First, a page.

Things to Know About Facebook’s Rebranding

By: Matthew Du
Things to Know About Facebooks Rebranding

If you’re familiar with the book or movie adaptation of Ready Player One, you’ll already have a good idea of what the Metaverse is. Touted by the media as the latest buzzword to capture the tech industry’s imagination, it’s a virtual environment where you can go inside rather than just look at it on a screen. Much like “the Oasis” within the books, the metaverse is a virtual world where you can go in and interact with other people, providing new avenues to earn money, meet people, enjoy recreational time and even get work done.

But that information is actually pretty, well, vague. What actually is the metaverse? Is it one of those 3D photos that you can scroll around? Is it a lot like Sims, the real-life simulation game?

Today, we’ll be finding out.

What is Facebook?

Before anything else, let’s talk about Facebook, the company that’s made their interest in building the metaverse public.

With over 1 billion users, Facebook is a website that allows users to connect with friends, work colleagues, or people they don’t know online. People with profiles list information about themselves. Whether it be what they work at, the school they go to, how old they are, and everything else. Because it’s online, some people will feel that they can express themselves easier online when compared to the real world because perhaps they feel the virtual world is more open-minded than their local counterparts. Hence, the term “social media” platform.

Based in Menlo Park, California, the company owns a variety of different social media platforms including Facebook, Instagram, and WhatsApp. They offer a variety of different services related to these companies including Facebook Messenger, Facebook Watch, and Facebook Portal.

It should also be noted that the company has acquired Oculus, Giphy, and Mapillary, all of which support the company’s move into virtual reality.

Facebooks Rebranding to Meta

Photo from engadget.com

What is Meta?

In October 2021, media outlets have reported that Facebook, the company, had planned to change its name to reflect its focus on building the metaverse.

By October 28, 2021, the company was rebranded as Meta, a word that comes from the Greek language, meaning “beyond” or “after” – indicating the futuristic move of the company. In a video introducing the name of the company, Zuckerberg said he liked Meta because it’s a Greek word that symbolizes that there’s always more to build.

Meta was also the name of a startup acquired by the Chan Zuckerberg Initiative, reports say. The startup had used AI to aggregate scientific research and while this doesn’t have any clear correlation to the name change of Facebook to Meta, it’s just good to know that Facebook already had the rights to the name prior to the move.

The renaming is an attempt to focus the platforms on building the “metaverse”, which is a collection of augmented reality and virtual software that Zuckerberg hopes will work in harmony with the processes of the real world.

Why Did Facebook Change Its Name to Meta?

No one’s really sure why Facebook changed its name to Meta. A common theory, for example, is that Facebook is comparing itself to Google, wherein the company changed the name of its parent company from “Google” to “Alphabet”, which includes Google itself but also its array of other operations such as YouTube, Deepmind, and others.

Other theories include that Facebook renamed itself Meta, amidst the numerous allegations on privacy and safety, to steer away from the allegations and create a distraction for the public to talk about the rebranding despite the whistleblower testimonies against Facebook. This, in turn, also helps to placate investors given the declining stock prices amidst the allegations.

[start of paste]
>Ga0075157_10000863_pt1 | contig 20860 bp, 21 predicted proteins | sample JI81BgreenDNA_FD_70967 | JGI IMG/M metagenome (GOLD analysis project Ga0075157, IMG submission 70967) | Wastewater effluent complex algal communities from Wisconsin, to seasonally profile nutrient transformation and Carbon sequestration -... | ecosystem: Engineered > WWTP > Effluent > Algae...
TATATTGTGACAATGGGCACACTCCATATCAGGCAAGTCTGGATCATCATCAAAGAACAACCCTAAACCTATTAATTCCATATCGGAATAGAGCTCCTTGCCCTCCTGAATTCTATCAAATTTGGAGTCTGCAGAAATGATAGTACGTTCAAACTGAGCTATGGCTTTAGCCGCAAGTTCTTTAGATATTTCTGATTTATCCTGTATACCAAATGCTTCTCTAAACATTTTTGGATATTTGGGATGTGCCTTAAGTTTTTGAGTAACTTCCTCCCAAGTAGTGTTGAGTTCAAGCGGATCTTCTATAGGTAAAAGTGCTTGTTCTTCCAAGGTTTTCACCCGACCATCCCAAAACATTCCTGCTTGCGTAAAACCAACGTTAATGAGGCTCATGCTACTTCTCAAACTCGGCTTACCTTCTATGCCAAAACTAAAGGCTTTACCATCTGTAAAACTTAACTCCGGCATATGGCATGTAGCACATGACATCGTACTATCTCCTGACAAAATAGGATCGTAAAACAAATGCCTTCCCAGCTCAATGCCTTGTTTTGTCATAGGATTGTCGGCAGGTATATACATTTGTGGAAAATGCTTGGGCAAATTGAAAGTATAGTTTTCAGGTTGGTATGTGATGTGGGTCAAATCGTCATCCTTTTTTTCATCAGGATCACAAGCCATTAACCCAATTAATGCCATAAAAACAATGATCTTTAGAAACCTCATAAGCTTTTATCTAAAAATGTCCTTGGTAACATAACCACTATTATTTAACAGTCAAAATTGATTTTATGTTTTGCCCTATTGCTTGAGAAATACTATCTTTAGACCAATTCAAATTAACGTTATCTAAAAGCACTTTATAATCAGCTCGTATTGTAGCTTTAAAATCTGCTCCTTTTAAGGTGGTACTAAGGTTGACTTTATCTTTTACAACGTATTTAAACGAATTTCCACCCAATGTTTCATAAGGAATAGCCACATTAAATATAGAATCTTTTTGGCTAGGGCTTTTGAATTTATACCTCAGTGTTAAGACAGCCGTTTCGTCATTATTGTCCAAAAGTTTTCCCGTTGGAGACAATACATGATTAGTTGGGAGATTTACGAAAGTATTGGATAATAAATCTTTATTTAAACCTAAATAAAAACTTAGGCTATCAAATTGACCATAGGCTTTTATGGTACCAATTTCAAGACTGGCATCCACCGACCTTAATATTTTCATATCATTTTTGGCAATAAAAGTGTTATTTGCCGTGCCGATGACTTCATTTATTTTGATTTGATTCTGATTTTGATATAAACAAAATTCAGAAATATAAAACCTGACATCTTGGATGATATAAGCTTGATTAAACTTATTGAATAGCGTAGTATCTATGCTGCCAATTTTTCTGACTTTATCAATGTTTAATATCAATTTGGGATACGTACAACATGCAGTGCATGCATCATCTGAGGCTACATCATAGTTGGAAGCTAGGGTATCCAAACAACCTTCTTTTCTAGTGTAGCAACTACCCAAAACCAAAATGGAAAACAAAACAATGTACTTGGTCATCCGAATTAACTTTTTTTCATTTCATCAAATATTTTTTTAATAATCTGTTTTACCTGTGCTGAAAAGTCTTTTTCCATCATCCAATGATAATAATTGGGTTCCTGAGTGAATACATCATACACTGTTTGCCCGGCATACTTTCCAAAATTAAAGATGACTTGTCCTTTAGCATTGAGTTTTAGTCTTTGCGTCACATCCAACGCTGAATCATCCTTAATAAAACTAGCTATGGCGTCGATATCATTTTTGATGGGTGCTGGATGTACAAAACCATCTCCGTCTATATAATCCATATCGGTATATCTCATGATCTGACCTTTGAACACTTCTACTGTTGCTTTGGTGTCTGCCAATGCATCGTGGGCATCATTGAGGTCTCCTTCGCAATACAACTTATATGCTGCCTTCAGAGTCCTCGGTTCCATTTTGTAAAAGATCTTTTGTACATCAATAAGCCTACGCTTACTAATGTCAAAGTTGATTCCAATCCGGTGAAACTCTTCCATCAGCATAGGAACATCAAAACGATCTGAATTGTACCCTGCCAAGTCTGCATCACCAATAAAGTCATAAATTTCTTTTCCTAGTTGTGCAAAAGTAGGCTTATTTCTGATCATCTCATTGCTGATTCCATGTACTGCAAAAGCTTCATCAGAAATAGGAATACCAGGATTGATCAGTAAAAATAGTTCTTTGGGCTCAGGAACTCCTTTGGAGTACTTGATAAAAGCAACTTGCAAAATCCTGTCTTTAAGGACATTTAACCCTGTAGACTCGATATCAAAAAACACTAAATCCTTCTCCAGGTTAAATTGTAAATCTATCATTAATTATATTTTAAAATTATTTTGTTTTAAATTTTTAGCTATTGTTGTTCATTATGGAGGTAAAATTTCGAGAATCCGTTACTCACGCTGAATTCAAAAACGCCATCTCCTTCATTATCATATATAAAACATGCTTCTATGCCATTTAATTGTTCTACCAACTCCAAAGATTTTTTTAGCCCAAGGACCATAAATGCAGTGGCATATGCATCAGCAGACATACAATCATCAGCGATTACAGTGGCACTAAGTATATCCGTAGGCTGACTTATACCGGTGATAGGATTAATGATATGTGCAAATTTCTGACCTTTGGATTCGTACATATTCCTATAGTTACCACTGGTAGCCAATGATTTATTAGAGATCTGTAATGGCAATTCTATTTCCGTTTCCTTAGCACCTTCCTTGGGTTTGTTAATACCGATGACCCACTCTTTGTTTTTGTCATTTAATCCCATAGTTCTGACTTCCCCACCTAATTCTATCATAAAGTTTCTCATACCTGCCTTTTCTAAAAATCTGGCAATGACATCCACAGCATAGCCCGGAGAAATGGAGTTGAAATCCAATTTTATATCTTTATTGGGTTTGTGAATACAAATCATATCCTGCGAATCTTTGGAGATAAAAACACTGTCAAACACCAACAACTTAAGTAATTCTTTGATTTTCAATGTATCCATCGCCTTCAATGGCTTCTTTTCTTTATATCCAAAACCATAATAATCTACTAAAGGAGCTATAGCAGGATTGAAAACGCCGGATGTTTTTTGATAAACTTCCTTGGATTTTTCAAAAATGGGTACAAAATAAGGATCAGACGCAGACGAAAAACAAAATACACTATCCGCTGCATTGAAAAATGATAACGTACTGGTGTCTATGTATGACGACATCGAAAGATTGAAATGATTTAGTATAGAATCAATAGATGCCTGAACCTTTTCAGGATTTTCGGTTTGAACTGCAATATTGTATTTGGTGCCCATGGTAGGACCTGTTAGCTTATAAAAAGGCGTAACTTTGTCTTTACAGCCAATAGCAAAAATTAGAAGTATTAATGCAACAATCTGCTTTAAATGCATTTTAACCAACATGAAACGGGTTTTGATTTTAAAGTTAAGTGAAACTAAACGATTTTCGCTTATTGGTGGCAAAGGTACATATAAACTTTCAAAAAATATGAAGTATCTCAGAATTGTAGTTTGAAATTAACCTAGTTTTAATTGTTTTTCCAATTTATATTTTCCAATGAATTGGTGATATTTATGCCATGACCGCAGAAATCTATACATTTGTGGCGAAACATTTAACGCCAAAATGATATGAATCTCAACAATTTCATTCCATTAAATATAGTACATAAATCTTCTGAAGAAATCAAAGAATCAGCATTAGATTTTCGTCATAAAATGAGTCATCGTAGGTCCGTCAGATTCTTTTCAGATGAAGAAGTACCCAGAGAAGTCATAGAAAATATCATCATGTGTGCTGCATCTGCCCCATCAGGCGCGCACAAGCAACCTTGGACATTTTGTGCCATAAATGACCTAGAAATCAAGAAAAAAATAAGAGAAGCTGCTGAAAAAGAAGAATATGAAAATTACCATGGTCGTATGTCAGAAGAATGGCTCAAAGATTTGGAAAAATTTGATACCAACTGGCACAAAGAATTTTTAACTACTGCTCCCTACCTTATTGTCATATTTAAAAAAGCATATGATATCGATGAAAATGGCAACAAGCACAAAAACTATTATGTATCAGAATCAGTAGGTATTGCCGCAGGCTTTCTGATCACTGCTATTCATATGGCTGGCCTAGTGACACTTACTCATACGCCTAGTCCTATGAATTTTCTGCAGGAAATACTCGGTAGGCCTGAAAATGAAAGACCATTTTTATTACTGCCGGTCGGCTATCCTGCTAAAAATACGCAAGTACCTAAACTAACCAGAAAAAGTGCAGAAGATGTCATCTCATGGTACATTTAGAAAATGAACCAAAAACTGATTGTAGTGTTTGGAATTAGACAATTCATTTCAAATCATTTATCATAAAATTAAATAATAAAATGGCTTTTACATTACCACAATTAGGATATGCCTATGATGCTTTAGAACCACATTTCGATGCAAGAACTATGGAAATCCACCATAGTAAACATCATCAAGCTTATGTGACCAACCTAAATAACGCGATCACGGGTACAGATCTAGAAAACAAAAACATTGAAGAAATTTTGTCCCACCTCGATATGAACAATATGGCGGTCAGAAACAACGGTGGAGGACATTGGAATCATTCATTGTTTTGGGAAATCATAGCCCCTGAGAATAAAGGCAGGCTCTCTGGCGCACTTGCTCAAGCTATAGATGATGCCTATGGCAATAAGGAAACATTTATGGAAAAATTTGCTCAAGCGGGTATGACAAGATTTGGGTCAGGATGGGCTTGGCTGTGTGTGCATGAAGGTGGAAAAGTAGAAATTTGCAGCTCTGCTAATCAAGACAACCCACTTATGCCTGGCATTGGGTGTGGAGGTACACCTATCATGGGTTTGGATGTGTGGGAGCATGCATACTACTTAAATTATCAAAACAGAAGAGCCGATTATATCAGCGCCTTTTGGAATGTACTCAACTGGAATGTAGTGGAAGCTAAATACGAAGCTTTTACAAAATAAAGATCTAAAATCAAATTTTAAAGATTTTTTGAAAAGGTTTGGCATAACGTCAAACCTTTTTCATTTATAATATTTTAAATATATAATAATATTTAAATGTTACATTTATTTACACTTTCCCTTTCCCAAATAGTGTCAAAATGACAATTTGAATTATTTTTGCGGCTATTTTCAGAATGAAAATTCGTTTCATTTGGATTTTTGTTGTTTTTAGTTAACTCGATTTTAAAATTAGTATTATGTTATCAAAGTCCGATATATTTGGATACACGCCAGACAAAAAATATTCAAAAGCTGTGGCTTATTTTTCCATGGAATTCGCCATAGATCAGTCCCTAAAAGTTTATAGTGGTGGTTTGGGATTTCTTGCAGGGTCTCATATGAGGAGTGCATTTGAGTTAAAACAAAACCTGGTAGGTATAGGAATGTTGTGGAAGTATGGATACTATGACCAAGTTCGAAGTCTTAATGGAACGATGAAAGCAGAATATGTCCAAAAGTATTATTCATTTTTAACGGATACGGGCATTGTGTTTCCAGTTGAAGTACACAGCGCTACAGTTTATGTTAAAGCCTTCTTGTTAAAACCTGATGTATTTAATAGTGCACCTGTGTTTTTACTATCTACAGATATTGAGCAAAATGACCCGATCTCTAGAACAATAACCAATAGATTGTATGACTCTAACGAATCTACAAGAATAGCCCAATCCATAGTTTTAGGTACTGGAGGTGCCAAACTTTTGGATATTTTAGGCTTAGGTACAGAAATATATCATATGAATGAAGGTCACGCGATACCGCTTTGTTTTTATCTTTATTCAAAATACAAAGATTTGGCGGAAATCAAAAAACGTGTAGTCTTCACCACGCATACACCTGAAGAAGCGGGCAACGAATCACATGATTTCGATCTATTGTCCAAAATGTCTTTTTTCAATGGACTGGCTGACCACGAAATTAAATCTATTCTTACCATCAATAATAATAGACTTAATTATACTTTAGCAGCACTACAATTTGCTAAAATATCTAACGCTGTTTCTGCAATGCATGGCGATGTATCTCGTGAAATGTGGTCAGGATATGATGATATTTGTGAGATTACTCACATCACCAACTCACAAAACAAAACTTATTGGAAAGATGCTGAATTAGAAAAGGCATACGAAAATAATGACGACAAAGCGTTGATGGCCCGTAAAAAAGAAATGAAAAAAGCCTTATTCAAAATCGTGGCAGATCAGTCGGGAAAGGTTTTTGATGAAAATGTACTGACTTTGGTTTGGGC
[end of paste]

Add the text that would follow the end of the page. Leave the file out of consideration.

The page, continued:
Facebook founder Mark Zuckerberg, however, clarified that the renaming was to signal that the company was branching out and is, finally, linked to more than one product. He mentioned that the name “Meta” was a better representation of what the company was moving towards.

“Right now our brand is so tightly linked to one product that it can’t possibly represent everything we’re doing today, let alone in the future. Over time, I hope we are seen as a metaverse company, and I want to anchor our work and our identity on what we’re building towards,” Zuckerberg claimed in the founding letter.

The question now is: what is the Metaverse?

The Metaverse

Photo from thedrum.com

What is the Metaverse?

If it’s not clear by now, the metaverse is a digital reality that combines different aspects of social media, online gaming, augmented reality, virtual reality, and, of course, cryptocurrencies to allow users to interact virtually.

The metaverse will be created by an augmented reality composed of overlays of visual elements, sound, and sensory inputs onto real-world settings to help enhance the user experience and create a “real world” image. This differs from strict virtual reality which uses entirely virtual and “on-screen” images, thus forbidding users to feel sensory inputs that augmented reality users would otherwise have access to.

Simply put, the metaverse is an online world where you can do the same things (and more) that you would have not been able to do had you remained in the physical world. It allows you to view UFC matches from all angles, work in an office, and walk on the moon.

In the founder’s letter, Zuckerberg highlights the wide array of activities that you could do on the Metaverse, get together with friends and family, work, learn, play, shop, and create. It’s part of a new phase of interconnected virtual experiences using technology and was created for the greater sense of “virtual presence”, meaning that online interactions could feel closer than it’s ever been, both physically and emotionally.

With Facebook’s heavy investment into AR glasses (through the Oculus VR headsets) and wristband technology, who knows what the future will hold for the Metaverse, even if the company isn’t the sole organization working on this project.